Local woman reaps rewards of earning GED
by Celia Shortt
This Christmas season, Coweta resident and White Oak School employee Patricia “Patty” Hall is celebrating a new direction for her life after earning her GED.
Hall moved to Georgia from Missouri when she was in high school. While in Missouri, she was an A student on the honor roll. After moving to Georgia and starting high school in Fairburn, she experienced a new culture, including racial differences she was not expecting and to which she was not accustomed.
For the first time, Hall experienced students of another race who wanted to fight her. She was so uncomfortable with it that she stopped going to school.
Earlier this year, Hall started taking classes in Grantville in order to earn her high school equivalency certification, or GED.
“She and her son (Jeffrey Hall) came together to class on a Saturday in April,” said Shelly Smith, a Grantville resident who organizes the GED classes. “She would come faithfully to class. Not only would she come, but she would also help others there.”
Hall kept working and taking classes but was forced to stop because of unforeseen circumstances.
At the time, she was working at White Oak as “acting manager” of the cafeteria. There was an opening for manager, but she could not apply because she needed a GED.
“My kids were telling me I was smart enough, and the staff and school system here really wanted me to go back,” she said.
Hall listened to her kids and her co-workers and resumed taking classes and persevered. One day, she was talking to Ms. Wanda, a co-worker, about the test and her struggle to afford taking it.
After hearing her struggle, Ms. Wanda told the school and took up a collection to pay for Hall’s test fees. She presented it to Hall on her birthday. “The support here to get through it is awesome,” she said. “You couldn’t ask for a better staff and support system than here. Everyone was so supportive. It made me want to pass.”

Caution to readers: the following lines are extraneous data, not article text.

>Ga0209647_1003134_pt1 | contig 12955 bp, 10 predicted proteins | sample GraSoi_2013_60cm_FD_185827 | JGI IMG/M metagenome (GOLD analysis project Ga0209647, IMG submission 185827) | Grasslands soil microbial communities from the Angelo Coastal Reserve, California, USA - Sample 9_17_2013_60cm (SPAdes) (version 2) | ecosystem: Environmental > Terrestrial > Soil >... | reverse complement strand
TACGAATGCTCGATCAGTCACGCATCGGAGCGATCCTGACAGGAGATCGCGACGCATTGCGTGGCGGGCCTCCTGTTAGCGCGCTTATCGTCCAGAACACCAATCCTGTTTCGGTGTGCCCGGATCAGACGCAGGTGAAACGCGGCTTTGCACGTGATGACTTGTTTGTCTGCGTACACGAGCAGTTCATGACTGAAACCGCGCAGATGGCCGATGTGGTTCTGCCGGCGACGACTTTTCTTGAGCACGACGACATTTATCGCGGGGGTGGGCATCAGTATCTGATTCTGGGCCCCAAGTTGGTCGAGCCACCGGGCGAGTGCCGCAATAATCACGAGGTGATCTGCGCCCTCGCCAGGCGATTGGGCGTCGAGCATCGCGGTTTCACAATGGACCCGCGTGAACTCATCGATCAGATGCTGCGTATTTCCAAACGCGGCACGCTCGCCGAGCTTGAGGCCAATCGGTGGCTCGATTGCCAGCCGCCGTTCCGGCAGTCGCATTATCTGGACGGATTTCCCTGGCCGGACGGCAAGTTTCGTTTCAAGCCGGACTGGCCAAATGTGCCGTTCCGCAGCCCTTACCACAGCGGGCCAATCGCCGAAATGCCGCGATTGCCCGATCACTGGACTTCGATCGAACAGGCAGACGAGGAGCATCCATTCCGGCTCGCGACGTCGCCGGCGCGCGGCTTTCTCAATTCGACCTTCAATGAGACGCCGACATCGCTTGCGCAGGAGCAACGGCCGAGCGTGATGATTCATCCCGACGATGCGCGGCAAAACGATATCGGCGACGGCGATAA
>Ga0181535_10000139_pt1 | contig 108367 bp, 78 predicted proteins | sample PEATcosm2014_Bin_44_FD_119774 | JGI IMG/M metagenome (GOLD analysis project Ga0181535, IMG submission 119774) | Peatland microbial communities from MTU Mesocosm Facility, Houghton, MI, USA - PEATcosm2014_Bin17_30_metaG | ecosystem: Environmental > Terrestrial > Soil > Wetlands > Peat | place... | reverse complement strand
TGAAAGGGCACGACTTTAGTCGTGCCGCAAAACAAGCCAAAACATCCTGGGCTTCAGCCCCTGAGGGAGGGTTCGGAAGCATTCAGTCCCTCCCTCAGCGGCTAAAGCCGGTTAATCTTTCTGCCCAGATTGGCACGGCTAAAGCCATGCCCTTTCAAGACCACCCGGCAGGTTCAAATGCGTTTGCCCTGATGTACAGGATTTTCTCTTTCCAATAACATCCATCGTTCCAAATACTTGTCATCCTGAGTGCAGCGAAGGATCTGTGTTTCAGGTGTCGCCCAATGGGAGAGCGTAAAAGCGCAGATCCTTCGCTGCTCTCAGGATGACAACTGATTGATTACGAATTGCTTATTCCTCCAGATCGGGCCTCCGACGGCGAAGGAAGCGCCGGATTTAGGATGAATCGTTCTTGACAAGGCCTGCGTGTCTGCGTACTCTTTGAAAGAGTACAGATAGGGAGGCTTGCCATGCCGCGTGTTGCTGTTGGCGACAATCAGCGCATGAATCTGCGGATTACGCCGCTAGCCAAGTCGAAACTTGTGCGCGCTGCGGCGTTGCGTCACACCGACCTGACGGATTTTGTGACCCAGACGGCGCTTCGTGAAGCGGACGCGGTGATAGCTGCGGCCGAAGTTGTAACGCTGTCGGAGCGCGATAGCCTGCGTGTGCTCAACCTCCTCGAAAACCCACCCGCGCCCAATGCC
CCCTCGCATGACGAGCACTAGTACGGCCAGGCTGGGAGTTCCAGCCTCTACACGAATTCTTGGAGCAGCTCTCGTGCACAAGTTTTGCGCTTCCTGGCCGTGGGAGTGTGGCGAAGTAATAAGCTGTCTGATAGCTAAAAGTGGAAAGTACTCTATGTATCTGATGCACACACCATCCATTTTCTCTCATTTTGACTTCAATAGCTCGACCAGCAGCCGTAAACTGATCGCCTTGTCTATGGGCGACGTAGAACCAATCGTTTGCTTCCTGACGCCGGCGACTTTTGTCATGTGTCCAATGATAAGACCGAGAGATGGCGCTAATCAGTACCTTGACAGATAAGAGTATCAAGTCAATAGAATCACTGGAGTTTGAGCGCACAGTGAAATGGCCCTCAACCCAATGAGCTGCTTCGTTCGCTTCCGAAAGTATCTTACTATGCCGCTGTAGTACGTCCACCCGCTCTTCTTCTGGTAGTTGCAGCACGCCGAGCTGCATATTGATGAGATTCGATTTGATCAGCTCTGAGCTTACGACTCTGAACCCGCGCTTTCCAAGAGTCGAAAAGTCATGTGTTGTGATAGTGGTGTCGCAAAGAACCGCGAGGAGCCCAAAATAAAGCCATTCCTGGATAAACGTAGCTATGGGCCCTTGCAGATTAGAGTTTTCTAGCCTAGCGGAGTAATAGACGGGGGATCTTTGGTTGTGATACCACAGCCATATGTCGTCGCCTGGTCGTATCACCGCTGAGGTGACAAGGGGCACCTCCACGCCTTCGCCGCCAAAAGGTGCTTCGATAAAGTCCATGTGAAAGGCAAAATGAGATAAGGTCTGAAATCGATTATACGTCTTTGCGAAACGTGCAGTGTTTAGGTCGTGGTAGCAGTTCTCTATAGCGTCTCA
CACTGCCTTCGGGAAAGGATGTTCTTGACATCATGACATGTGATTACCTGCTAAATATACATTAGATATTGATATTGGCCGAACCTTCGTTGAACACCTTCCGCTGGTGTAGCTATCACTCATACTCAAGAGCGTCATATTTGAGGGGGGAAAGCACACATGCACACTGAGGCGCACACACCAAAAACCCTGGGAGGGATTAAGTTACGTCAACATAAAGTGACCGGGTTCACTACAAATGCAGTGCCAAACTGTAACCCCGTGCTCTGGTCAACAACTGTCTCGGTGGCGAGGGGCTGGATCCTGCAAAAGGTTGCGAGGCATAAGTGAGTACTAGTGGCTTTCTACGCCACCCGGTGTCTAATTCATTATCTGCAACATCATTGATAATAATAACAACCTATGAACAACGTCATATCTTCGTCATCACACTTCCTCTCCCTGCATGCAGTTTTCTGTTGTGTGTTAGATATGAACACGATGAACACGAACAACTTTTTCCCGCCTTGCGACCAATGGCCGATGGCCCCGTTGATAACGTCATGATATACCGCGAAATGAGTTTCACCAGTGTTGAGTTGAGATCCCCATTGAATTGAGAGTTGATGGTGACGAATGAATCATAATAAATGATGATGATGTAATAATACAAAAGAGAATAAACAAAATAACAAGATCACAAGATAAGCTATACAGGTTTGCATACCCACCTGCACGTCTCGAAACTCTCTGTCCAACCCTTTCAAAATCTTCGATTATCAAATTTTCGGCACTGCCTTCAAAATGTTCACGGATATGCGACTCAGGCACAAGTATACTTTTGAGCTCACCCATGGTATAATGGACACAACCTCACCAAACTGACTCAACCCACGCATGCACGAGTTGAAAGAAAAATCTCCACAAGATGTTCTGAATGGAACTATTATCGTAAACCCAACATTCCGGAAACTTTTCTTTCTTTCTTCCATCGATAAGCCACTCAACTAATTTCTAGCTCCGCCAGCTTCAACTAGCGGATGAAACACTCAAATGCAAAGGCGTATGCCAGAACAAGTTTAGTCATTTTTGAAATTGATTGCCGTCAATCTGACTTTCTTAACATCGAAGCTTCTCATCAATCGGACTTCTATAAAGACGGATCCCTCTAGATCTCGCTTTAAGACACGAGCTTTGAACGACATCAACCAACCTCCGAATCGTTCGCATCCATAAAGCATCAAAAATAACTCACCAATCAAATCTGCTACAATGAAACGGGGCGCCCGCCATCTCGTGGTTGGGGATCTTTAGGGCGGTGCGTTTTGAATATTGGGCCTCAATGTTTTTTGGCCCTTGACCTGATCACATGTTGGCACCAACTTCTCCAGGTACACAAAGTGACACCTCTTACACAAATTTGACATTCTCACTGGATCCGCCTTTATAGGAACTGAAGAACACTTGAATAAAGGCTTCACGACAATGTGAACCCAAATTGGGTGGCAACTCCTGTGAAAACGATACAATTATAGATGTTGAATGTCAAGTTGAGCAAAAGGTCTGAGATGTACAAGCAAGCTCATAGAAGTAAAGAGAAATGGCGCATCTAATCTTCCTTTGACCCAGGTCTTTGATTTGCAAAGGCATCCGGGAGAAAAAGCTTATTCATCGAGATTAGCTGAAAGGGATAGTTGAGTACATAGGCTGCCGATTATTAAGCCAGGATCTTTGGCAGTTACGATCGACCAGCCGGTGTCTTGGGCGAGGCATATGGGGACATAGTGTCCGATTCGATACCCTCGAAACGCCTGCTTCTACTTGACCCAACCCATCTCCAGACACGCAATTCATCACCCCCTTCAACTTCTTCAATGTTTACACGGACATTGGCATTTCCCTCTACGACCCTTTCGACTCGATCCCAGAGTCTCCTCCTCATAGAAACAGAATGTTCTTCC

“We had an opening for a kitchen manager, and in order for Patty to apply for the position she had to complete her GED,” said Principal of White Oak Elementary School Andrew Clarke. “She only had a few weeks to complete it so that she would be ready to apply.”
Hall completed and officially passed the GED on Oct. 17.
“She was able to pass all the tests and subsequently applied and was chosen as White Oaks’ cafeteria manager,” said Clarke.
Now, Hall is thriving at her new position and encouraged with the direction her life is taking.
“The GED definitely changed my life for the better,” she said. “I can financially provide for my family without any help. I know I can have a house for my kids and provide for my kids through college.”
“Her self-esteem is out the roof,” said Smith. “She is a different person because she has accomplished this. The school was behind her 100 percent. She is a shining example of what can happen if you apply yourself.”
Hall’s achievement is also encouraging others, including her son Jeffrey and co-worker Allison Taylor.
After she completed her GED, her son Jeffrey finished his.
Taylor was also encouraged to continue her education.
Taylor is the head custodian at the school and is working to complete her GED. She was unable to finish high school after having her first child at a young age. She is a single mom and desires more education to better herself.
“I took the test in 2000, and passed everything but math,” she said. “[It] got thrown out with that and did not go forward.”
“Patty inspired me to go back,” she added. “This school is so supportive, it’s a big blessing; you know, when you have people behind you. It’s a blessing to be at White Oak Elementary.”
When the school found out Taylor was working on her GED and was taking the test within a week, they organized a collection that covered her test fees as well.
Currently, Taylor is still in the process of completing her GED. She has passed some of the sections and is working to pass the rest before the test change at the end of the year.
“Even if I don’t pass, I’m not going to give up,” she said. “Even if I don’t finish before January, I won’t give up.”
The GED test will be changing Jan. 1. People who have started but have not completed the test will forfeit all scores and test fees. They are encouraged to finish by Dec. 31